However, things changed when Giacomo Bologna, son of Giuseppe Bologna (founder of the Braida winery), brought in great changes in regional winemaking. Inspired by his visit to the United States (mostly California), he started experimenting with the Barbera d’Asti produced in the area.
Giacomo planted Barbera at the best sites and also pruned the vines to get concentrated grapes.
He harvested his grapes several days after the usual harvesting period so that the fruit was riper and less acidic.
Lastly, he used the method of oak barrique aging (inspired by French winemaking) to produce sweeter tannins.
The wine that he produced was such a well-structured enigma that it came to be known as a noble wine!
Winemakers across Asti took inspiration and conducted malolactic fermentation to control Barbera’s acidity - producing a stronger wine while still maintaining its freshness for years.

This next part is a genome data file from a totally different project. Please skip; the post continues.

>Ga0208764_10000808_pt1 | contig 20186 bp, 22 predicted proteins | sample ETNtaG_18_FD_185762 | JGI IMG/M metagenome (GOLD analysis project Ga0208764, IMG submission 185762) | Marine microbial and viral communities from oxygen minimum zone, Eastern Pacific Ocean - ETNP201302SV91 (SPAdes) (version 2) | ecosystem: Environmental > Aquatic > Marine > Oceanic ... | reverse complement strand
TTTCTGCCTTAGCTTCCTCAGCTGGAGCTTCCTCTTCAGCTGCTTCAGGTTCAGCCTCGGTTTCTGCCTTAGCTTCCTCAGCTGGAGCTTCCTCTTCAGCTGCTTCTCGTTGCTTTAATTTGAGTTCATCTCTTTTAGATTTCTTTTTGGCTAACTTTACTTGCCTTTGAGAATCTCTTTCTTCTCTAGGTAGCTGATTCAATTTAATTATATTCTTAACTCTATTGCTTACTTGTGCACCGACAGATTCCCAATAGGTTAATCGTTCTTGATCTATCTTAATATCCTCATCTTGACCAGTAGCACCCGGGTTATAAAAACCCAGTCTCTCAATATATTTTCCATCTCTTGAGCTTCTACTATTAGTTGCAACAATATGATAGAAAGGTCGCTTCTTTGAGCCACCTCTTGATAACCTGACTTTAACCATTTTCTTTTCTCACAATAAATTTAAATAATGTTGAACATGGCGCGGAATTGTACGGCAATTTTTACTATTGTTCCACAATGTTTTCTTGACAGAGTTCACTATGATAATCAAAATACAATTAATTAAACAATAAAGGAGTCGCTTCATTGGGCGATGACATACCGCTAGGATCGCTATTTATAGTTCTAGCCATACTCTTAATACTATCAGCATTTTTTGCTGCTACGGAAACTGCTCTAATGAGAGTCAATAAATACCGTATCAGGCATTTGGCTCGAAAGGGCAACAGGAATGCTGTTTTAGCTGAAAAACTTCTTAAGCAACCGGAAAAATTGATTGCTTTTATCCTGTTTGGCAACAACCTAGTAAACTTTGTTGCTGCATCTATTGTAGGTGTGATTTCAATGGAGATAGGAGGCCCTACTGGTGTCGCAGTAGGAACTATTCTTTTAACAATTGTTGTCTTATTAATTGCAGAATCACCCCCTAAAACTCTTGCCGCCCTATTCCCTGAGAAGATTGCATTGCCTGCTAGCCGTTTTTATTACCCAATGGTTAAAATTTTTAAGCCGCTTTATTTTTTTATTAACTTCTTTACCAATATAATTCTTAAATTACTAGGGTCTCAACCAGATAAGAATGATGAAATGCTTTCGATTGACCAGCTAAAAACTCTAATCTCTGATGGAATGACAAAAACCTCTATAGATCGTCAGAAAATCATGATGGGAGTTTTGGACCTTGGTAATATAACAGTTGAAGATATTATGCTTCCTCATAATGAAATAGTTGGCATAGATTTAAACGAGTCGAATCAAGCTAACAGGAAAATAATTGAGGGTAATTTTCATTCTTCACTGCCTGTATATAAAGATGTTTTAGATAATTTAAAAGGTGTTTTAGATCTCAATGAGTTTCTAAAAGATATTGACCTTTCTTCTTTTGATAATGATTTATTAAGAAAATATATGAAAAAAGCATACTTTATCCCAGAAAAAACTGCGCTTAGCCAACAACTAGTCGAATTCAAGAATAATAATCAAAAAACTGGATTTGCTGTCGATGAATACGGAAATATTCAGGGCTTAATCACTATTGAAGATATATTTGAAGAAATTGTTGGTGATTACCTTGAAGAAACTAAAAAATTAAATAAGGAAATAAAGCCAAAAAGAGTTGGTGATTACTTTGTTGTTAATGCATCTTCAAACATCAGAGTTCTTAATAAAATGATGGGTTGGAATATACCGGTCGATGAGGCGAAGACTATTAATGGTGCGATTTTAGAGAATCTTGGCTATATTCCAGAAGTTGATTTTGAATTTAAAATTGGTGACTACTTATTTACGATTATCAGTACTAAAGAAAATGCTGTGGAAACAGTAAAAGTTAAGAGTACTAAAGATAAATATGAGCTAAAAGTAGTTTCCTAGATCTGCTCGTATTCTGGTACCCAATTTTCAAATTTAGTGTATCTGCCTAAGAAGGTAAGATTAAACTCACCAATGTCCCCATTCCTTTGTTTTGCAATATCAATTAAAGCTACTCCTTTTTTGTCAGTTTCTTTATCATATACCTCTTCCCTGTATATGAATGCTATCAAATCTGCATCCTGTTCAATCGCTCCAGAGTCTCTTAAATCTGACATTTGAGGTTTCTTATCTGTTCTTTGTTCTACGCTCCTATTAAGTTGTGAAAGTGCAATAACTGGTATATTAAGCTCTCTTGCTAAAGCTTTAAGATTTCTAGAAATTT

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Barbera d’Asti Wine Regions
Asti has six sub-regions that practice unique winemaking techniques.
The six sub-zones are:
- Nizza Monferrato
- Castelnuovo Calcea
Barbera Grapes: Climate and Terroir
Barbera prefers a warm and sunny climate.
The Asti region has two major soil types - the Astian sandstone soils and the calcareous soils.
The northern part of the Asti zone has calcareous soils full of limestone. The Barbera grape of this region produces structured and deep-colored wines.
On the other hand, Barbera grown in the Astian sandstone soils in the southern part of the Asti zone produces lighter and more perfumed wines.
The warm and sunny Alba region of Italy is another great site for the Italian Barbera grape variety. But since Barolo and Barbaresco are the key wines of the area, Nebbiolo plantings take up most of the area on the sloping vineyards.
So, the Barbera wines made in Alba - Barbera d’Alba - are produced in lower quantities than Barbera d’Asti.
Also read: Counting calories? How many calories does your wine have?
Barbera d’Asti Wine Styles
Two major wine styles exist in the Asti region - Barbera d’Asti normale and Barbera d’Asti Superiore.
- Barbera d’Asti normale wines are made to be drunk young. The fermentation takes place in steel tanks that leave them with bright acidity.